And I’ll quote myself: “And I think I speak for many fat CrossFitters.” *Think* and *many*. But OK, so maybe I painted with a wide brush. Nonetheless, I’ve had several people come up to me and say, “Yes, exactly.” These are the Fat CrossFitters, and they’re actually not fat. But “Struggling CrossFitters” doesn’t roll off the tongue, does it? Point is, just because you can’t relate to this post doesn’t mean I’m the only one who gets crazy and insecure during WODs.

  11. okey dokey…jumping in for a minute. i’m going to write in bullet points b/c i focus better that way…

    *Per Urbandictionary.com: fat = “The condition of weighing more than the medically prescribed average for a specific height and age range.”

    “Something chicks fear above all else, causing them to deny themselves the love of a good pizza. It tends to make them eat salads and act finicky in restaurants. ”

    *the purpose of cheering, yelling, encouraging, etc your fellow crossfitters is to make you move your ass a little bit faster, lift that weight with a little more ka-pow, and generally it’s just meant to do whatever it takes to get you to get it done. For me, yes, sometimes it pisses me off b/c if i feel like i’m doing crappy in a wod, if i’m fumbling on double unders or hitting early muscle failure on push ups and people are cheering and yelling for me to keep going, i just want to tell them to “shut the fuck up” and leave me alone. and…i’ve actually said those words before.

    but it comes down to a pride issue for me. i’m a proud person. i feel like i should be able to maintain a certain caliber and if i feel like i’m missing the mark i get angry with myself. so when people start cheering and yelling for me, i get even more angry b/c i don’t want them cheering for me b/c i’m obviously already doing a crappy job. i have totally been there and it humbles the pride right out of me.

    but i have also done my fair share of yelling and cheering, especially now that i’m coaching and i know that i do it just to help people push through. as much as it infuriates me sometimes, i do push a little harder and work a little faster when i’ve got someone yelling in my face, if for no other reason than to make them shut the hell up.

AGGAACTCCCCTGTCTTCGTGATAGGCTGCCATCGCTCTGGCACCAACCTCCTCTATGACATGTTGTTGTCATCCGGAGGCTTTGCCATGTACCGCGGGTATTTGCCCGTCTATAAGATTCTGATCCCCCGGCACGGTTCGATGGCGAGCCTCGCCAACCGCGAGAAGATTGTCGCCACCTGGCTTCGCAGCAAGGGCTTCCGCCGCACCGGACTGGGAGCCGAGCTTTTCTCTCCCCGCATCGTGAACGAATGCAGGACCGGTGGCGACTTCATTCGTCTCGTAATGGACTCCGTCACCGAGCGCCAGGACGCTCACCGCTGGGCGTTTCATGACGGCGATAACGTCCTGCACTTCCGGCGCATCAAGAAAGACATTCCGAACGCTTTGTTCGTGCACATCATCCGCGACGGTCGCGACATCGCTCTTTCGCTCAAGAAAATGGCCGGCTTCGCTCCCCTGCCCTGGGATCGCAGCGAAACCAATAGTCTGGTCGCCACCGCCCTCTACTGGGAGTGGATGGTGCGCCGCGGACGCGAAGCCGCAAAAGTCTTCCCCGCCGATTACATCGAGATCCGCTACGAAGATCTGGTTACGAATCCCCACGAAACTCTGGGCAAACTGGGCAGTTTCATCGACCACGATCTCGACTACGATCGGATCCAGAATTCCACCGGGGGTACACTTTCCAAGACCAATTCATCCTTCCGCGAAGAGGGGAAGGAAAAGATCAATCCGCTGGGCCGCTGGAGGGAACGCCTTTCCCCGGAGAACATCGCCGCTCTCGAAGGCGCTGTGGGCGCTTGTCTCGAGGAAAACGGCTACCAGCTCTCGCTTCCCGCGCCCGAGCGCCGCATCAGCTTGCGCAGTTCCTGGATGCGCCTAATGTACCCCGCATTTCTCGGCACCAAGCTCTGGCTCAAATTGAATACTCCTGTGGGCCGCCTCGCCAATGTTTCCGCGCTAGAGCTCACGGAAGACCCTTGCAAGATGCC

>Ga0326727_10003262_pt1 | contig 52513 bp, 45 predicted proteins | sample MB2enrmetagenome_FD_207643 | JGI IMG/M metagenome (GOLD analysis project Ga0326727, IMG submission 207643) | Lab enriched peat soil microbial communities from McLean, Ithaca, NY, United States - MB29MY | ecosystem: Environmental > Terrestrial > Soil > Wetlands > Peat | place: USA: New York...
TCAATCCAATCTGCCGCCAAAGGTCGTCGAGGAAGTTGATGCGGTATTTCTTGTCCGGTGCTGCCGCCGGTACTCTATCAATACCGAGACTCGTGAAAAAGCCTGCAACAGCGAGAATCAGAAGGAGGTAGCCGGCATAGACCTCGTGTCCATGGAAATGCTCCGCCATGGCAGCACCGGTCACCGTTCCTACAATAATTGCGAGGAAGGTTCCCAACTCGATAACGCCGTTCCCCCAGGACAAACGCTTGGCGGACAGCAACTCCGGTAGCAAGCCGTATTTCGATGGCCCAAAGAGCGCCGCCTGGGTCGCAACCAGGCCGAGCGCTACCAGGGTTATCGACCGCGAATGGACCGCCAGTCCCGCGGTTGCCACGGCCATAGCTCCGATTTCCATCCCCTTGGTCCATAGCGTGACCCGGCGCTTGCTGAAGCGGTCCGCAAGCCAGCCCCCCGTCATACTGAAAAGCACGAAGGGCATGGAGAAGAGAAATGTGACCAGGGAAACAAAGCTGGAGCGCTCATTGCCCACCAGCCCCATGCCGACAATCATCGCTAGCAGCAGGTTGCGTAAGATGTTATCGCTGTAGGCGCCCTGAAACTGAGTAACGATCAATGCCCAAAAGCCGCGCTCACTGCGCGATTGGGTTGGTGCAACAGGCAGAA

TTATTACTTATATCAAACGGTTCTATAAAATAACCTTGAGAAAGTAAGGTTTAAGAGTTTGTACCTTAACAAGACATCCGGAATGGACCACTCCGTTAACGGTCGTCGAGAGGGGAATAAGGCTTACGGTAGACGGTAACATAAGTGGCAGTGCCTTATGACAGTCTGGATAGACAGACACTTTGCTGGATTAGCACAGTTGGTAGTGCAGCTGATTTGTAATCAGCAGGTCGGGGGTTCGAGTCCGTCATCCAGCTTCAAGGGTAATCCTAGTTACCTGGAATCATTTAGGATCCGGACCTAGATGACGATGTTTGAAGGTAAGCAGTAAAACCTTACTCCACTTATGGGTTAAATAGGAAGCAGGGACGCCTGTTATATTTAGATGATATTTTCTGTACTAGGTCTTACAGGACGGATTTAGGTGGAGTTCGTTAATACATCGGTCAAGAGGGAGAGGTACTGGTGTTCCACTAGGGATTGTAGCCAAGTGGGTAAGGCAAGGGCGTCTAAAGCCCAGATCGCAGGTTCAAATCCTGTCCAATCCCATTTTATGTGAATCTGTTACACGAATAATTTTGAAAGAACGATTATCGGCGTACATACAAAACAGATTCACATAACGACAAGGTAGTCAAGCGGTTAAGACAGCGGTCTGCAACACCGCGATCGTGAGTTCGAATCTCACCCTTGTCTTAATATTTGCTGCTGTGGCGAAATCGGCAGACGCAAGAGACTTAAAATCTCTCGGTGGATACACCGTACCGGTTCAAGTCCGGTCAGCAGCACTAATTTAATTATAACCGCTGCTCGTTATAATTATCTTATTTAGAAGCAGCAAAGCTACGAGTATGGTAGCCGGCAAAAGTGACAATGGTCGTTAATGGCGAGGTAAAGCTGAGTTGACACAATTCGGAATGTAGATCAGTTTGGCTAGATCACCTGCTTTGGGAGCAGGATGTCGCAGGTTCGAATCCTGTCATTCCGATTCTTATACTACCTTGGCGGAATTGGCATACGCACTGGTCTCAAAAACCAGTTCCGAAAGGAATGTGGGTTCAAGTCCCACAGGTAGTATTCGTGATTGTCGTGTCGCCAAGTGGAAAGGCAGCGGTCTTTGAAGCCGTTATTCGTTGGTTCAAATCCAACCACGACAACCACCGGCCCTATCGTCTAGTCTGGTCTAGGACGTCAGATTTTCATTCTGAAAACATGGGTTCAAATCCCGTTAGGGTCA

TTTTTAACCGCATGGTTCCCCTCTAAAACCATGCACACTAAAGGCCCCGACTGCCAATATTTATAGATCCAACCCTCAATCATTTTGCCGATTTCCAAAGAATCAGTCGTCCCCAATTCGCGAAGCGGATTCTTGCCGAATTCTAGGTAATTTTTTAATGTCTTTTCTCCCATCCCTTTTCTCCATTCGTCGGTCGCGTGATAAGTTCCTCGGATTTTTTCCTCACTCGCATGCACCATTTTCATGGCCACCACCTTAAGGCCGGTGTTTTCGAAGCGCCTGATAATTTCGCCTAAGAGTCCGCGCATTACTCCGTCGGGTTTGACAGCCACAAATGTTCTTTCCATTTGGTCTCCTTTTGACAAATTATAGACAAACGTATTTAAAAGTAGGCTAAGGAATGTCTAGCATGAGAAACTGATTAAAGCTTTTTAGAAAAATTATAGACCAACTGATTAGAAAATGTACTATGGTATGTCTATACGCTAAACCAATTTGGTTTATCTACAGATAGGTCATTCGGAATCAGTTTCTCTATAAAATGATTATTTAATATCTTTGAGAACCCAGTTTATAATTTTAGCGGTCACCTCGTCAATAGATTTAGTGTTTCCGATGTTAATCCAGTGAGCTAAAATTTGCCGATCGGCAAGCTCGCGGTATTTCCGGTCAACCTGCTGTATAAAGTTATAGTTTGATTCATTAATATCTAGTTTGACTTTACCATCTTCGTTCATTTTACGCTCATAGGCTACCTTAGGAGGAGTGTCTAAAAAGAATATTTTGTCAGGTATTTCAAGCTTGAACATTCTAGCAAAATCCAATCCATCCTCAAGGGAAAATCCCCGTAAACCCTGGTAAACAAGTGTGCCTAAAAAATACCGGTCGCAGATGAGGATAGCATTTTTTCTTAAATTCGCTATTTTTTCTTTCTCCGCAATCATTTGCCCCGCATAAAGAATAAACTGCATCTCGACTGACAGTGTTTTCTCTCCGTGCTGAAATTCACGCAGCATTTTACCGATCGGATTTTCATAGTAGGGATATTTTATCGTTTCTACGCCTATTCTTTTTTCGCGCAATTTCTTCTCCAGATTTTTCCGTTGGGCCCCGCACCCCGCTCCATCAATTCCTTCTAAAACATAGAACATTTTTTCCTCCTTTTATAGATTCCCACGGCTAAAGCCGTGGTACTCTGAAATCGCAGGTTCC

*there is no “fat crossfitter” “skinny crossfitter” “short crossfitter” “tall crossfitter” “blue-eyed crossfitter” “left handed crossfitter” or “dyslexic crossfitter.” you either crossfit or you don’t. period.

    *we are a community, first and foremost. a family, if you will, and no one is harder on you than your own family

    i think that’s all i got. probably b/c it’s past my bedtime and my brain isn’t really firing on all cylinders anymore. :)

    last note: Amy E Scott, you gotta give urself some cred! you’re freakin awesome and you should be told that on a regular basis. and, no, i’m not married. :)

    1. Anna C, girl, I know people are going to cheer. I do it myself. And 99% of the time, I’m able to see it for what it is and appreciate it even if it makes me feel uncomfortable. This post sprang from an experience that was the proverbial straw that broke the Amy’s back, where *three people* WERE watching me: one doing the exercise with me, one coaching me, and one standing—no shit—three feet from me and cheering, repeatedly, for a long time.

      And I’ll say again, in case anyone’s still unclear on this part, I LOVE MY CROSSFIT FAMILY.

      1. ok, agreed, three people in your face is a bit much. i probably would have lost it at that point too. cheering is good but there is such a thing as overkill.

        speaking to the people that like to join in and do the exercise with you, you need to think before you do that. maybe ask if it’s ok to do that, b/c i totally can see how that would make some people uncomfortable. it’s a great act of solidarity, but just gauge the mood before you jump in. you don’t want to add insult to injury.

        a little bit goes a long way in this situation

  12. i cheer cause i love cheering…cheering’s my favorite, and amy scott you can’t take that away from me. i will never do extra burpees with you, cause that sounds like extra work. what i have trouble with is people counting for me, (not with me, cause they are usually wrong) or when people ask how many reps i have left (cause i usually can’t do that math.

        1. I prefer to save my technical moves for important occasions, crossfit cheers usually entail roof raising, and maybe some cabbage patching…

          1. I’d like a clarification on something. You said, and I quote, “Cheering’s my favorite,” but I seem to remember a certain Facebook photo where you commented, “Smiling’s my favorite.” WHICH IS IT, LINDSAY? ARE YOU A FLIP-FLOPPER?

  13. A little solidarity here from a fellow CrossFat. I understand where you’re coming from on this.